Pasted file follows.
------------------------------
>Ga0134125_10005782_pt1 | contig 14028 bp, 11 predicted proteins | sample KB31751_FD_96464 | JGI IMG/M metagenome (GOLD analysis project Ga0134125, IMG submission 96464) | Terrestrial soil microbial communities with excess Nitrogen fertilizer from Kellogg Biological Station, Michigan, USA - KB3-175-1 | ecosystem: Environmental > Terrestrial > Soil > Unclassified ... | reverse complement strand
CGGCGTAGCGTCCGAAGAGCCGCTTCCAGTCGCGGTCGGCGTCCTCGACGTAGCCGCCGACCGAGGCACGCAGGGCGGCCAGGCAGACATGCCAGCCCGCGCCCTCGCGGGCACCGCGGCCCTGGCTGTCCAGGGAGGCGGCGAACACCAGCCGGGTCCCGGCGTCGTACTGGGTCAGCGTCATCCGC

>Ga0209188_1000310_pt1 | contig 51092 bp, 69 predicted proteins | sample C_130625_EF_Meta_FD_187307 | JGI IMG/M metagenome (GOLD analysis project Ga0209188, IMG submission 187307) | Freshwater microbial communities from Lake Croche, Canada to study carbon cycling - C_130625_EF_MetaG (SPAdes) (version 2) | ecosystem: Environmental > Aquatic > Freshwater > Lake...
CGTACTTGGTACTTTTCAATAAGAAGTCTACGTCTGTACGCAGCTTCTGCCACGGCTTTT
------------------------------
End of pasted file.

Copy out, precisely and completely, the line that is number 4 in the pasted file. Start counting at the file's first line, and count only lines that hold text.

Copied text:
CGTACTTGGTACTTTTCAATAAGAAGTCTACGTCTGTACGCAGCTTCTGCCACGGCTTTT